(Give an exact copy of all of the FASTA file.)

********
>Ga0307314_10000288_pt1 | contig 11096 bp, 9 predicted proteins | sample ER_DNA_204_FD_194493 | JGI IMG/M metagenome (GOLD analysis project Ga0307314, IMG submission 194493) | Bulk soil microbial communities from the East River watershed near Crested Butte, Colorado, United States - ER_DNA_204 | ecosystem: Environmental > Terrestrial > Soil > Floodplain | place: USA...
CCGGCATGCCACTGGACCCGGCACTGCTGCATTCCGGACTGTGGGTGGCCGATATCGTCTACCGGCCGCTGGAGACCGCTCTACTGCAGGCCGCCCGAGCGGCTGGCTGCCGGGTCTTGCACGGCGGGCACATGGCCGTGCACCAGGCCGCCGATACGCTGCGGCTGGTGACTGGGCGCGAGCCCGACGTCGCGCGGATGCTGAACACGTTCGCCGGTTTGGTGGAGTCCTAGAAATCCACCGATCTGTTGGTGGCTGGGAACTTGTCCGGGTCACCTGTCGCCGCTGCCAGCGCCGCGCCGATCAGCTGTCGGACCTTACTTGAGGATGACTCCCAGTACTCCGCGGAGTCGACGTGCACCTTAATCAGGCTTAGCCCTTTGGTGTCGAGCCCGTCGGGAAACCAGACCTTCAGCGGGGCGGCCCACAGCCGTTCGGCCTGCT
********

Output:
>Ga0307314_10000288_pt1 | contig 11096 bp, 9 predicted proteins | sample ER_DNA_204_FD_194493 | JGI IMG/M metagenome (GOLD analysis project Ga0307314, IMG submission 194493) | Bulk soil microbial communities from the East River watershed near Crested Butte, Colorado, United States - ER_DNA_204 | ecosystem: Environmental > Terrestrial > Soil > Floodplain | place: USA...
CCGGCATGCCACTGGACCCGGCACTGCTGCATTCCGGACTGTGGGTGGCCGATATCGTCTACCGGCCGCTGGAGACCGCTCTACTGCAGGCCGCCCGAGCGGCTGGCTGCCGGGTCTTGCACGGCGGGCACATGGCCGTGCACCAGGCCGCCGATACGCTGCGGCTGGTGACTGGGCGCGAGCCCGACGTCGCGCGGATGCTGAACACGTTCGCCGGTTTGGTGGAGTCCTAGAAATCCACCGATCTGTTGGTGGCTGGGAACTTGTCCGGGTCACCTGTCGCCGCTGCCAGCGCCGCGCCGATCAGCTGTCGGACCTTACTTGAGGATGACTCCCAGTACTCCGCGGAGTCGACGTGCACCTTAATCAGGCTTAGCCCTTTGGTGTCGAGCCCGTCGGGAAACCAGACCTTCAGCGGGGCGGCCCACAGCCGTTCGGCCTGCT